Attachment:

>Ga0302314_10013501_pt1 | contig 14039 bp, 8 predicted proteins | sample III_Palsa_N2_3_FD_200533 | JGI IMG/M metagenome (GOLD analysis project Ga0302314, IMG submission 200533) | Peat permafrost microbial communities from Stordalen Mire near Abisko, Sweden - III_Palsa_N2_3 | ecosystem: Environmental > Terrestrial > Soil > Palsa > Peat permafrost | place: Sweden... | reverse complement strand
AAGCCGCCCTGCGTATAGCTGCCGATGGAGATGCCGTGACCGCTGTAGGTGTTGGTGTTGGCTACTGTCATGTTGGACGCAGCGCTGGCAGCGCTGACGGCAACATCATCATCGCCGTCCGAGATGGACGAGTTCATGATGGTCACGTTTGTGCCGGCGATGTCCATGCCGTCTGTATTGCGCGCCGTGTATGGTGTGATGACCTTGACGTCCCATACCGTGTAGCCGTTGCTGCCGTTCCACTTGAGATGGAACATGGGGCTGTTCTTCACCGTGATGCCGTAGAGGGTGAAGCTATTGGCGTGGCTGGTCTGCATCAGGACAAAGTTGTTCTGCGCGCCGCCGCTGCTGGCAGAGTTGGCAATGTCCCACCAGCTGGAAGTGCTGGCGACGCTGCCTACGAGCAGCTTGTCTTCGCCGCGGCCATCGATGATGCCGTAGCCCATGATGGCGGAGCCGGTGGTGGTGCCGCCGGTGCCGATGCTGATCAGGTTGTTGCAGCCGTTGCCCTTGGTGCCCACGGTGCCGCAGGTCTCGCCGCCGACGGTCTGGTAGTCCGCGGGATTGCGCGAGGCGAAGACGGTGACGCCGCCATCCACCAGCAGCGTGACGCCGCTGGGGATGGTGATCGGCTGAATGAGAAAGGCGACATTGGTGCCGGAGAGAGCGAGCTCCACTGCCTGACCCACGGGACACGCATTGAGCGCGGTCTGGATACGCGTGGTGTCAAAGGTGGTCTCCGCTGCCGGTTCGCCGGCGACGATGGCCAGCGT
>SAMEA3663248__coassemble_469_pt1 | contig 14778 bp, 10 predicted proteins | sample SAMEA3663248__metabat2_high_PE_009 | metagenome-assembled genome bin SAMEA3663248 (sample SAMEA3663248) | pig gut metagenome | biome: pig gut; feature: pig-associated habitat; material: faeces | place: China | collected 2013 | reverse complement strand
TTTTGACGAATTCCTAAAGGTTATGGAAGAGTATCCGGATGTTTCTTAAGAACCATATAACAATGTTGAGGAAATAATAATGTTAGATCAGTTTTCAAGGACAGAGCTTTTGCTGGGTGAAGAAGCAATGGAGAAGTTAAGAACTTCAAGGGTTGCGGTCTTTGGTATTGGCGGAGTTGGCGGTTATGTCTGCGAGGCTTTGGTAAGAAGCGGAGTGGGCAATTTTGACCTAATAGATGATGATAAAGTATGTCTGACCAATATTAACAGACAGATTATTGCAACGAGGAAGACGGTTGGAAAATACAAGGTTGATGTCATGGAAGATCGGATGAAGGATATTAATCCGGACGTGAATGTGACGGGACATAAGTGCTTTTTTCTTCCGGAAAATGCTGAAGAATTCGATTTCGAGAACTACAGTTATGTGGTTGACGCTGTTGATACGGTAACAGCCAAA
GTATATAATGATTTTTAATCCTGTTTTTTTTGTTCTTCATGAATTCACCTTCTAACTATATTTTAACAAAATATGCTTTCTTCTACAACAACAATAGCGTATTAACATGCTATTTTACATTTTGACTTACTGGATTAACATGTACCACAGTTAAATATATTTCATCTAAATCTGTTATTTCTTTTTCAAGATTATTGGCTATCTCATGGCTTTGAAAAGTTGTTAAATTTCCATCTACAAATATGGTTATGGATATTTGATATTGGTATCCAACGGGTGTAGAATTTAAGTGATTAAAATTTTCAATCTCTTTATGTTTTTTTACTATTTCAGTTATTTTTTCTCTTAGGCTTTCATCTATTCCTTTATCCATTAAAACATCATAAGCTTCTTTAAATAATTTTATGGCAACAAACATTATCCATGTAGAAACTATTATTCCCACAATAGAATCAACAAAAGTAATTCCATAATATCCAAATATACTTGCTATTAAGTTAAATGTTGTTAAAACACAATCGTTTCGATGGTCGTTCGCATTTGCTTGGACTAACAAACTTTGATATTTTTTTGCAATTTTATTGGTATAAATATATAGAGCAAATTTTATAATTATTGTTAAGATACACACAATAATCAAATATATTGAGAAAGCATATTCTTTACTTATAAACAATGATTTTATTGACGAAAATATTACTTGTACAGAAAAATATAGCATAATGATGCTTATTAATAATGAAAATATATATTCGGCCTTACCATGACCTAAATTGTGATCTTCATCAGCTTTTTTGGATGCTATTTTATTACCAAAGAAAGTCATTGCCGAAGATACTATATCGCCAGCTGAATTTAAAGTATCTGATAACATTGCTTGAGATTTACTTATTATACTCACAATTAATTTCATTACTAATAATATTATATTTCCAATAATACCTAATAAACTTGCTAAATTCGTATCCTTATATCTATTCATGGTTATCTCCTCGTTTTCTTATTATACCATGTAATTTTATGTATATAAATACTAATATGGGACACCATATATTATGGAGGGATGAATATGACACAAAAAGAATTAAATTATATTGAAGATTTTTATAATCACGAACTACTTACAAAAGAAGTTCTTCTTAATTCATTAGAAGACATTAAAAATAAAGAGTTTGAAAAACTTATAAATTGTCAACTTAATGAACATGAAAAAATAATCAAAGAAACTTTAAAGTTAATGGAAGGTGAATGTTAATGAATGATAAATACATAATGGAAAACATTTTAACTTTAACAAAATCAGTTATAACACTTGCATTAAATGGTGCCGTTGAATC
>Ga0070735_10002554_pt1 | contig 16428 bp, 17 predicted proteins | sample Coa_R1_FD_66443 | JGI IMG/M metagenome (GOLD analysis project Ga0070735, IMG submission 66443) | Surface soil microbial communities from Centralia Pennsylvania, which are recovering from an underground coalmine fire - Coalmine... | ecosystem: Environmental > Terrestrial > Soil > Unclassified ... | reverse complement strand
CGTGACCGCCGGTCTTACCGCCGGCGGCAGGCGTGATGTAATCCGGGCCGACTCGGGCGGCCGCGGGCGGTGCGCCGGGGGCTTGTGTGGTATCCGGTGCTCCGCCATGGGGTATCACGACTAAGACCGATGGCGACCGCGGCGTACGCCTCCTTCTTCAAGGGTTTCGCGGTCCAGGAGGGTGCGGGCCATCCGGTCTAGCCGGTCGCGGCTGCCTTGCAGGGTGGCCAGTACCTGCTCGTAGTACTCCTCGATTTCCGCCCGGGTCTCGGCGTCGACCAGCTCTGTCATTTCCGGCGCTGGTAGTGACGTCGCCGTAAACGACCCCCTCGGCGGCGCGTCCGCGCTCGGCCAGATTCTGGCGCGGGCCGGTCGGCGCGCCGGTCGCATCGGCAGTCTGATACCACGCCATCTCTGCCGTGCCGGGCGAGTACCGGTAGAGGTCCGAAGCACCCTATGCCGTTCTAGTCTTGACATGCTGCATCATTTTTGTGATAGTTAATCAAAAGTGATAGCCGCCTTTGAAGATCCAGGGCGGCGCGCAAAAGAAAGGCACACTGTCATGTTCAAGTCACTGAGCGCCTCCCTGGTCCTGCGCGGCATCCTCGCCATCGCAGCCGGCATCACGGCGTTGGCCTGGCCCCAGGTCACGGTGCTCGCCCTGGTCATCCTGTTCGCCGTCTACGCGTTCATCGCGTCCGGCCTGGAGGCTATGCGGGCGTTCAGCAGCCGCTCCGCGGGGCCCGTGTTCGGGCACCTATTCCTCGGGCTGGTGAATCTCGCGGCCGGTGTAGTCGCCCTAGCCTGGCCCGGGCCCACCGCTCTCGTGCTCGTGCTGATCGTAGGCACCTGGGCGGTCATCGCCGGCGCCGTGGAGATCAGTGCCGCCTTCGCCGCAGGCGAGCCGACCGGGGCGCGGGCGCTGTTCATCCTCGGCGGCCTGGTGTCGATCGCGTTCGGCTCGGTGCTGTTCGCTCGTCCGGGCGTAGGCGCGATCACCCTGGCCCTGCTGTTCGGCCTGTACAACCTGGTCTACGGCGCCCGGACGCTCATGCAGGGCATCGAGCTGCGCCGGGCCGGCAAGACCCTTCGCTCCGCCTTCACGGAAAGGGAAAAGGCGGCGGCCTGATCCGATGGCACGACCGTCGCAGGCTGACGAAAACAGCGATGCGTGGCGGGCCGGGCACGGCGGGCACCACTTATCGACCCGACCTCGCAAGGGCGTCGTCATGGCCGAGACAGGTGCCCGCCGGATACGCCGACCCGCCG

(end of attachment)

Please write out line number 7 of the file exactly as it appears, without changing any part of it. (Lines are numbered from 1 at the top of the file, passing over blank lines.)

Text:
CGTGACCGCCGGTCTTACCGCCGGCGGCAGGCGTGATGTAATCCGGGCCGACTCGGGCGGCCGCGGGCGGTGCGCCGGGGGCTTGTGTGGTATCCGGTGCTCCGCCATGGGGTATCACGACTAAGACCGATGGCGACCGCGGCGTACGCCTCCTTCTTCAAGGGTTTCGCGGTCCAGGAGGGTGCGGGCCATCCGGTCTAGCCGGTCGCGGCTGCCTTGCAGGGTGGCCAGTACCTGCTCGTAGTACTCCTCGATTTCCGCCCGGGTCTCGGCGTCGACCAGCTCTGTCATTTCCGGCGCTGGTAGTGACGTCGCCGTAAACGACCCCCTCGGCGGCGCGTCCGCGCTCGGCCAGATTCTGGCGCGGGCCGGTCGGCGCGCCGGTCGCATCGGCAGTCTGATACCACGCCATCTCTGCCGTGCCGGGCGAGTACCGGTAGAGGTCCGAAGCACCCTATGCCGTTCTAGTCTTGACATGCTGCATCATTTTTGTGATAGTTAATCAAAAGTGATAGCCGCCTTTGAAGATCCAGGGCGGCGCGCAAAAGAAAGGCACACTGTCATGTTCAAGTCACTGAGCGCCTCCCTGGTCCTGCGCGGCATCCTCGCCATCGCAGCCGGCATCACGGCGTTGGCCTGGCCCCAGGTCACGGTGCTCGCCCTGGTCATCCTGTTCGCCGTCTACGCGTTCATCGCGTCCGGCCTGGAGGCTATGCGGGCGTTCAGCAGCCGCTCCGCGGGGCCCGTGTTCGGGCACCTATTCCTCGGGCTGGTGAATCTCGCGGCCGGTGTAGTCGCCCTAGCCTGGCCCGGGCCCACCGCTCTCGTGCTCGTGCTGATCGTAGGCACCTGGGCGGTCATCGCCGGCGCCGTGGAGATCAGTGCCGCCTTCGCCGCAGGCGAGCCGACCGGGGCGCGGGCGCTGTTCATCCTCGGCGGCCTGGTGTCGATCGCGTTCGGCTCGGTGCTGTTCGCTCGTCCGGGCGTAGGCGCGATCACCCTGGCCCTGCTGTTCGGCCTGTACAACCTGGTCTACGGCGCCCGGACGCTCATGCAGGGCATCGAGCTGCGCCGGGCCGGCAAGACCCTTCGCTCCGCCTTCACGGAAAGGGAAAAGGCGGCGGCCTGATCCGATGGCACGACCGTCGCAGGCTGACGAAAACAGCGATGCGTGGCGGGCCGGGCACGGCGGGCACCACTTATCGACCCGACCTCGCAAGGGCGTCGTCATGGCCGAGACAGGTGCCCGCCGGATACGCCGACCCGCCG